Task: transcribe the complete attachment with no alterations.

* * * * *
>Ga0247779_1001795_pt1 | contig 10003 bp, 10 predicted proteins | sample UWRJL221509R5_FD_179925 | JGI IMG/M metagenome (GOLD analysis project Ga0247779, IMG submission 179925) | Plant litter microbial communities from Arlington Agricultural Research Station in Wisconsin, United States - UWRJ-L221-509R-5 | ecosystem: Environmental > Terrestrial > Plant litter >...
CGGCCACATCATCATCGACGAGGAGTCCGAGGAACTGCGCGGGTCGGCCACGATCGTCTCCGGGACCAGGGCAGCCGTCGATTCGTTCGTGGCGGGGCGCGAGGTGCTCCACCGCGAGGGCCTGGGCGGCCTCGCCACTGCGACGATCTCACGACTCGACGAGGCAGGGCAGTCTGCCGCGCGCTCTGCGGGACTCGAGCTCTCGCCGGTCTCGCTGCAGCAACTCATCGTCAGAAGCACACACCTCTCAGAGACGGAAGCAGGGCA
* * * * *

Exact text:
>Ga0247779_1001795_pt1 | contig 10003 bp, 10 predicted proteins | sample UWRJL221509R5_FD_179925 | JGI IMG/M metagenome (GOLD analysis project Ga0247779, IMG submission 179925) | Plant litter microbial communities from Arlington Agricultural Research Station in Wisconsin, United States - UWRJ-L221-509R-5 | ecosystem: Environmental > Terrestrial > Plant litter >...
CGGCCACATCATCATCGACGAGGAGTCCGAGGAACTGCGCGGGTCGGCCACGATCGTCTCCGGGACCAGGGCAGCCGTCGATTCGTTCGTGGCGGGGCGCGAGGTGCTCCACCGCGAGGGCCTGGGCGGCCTCGCCACTGCGACGATCTCACGACTCGACGAGGCAGGGCAGTCTGCCGCGCGCTCTGCGGGACTCGAGCTCTCGCCGGTCTCGCTGCAGCAACTCATCGTCAGAAGCACACACCTCTCAGAGACGGAAGCAGGGCA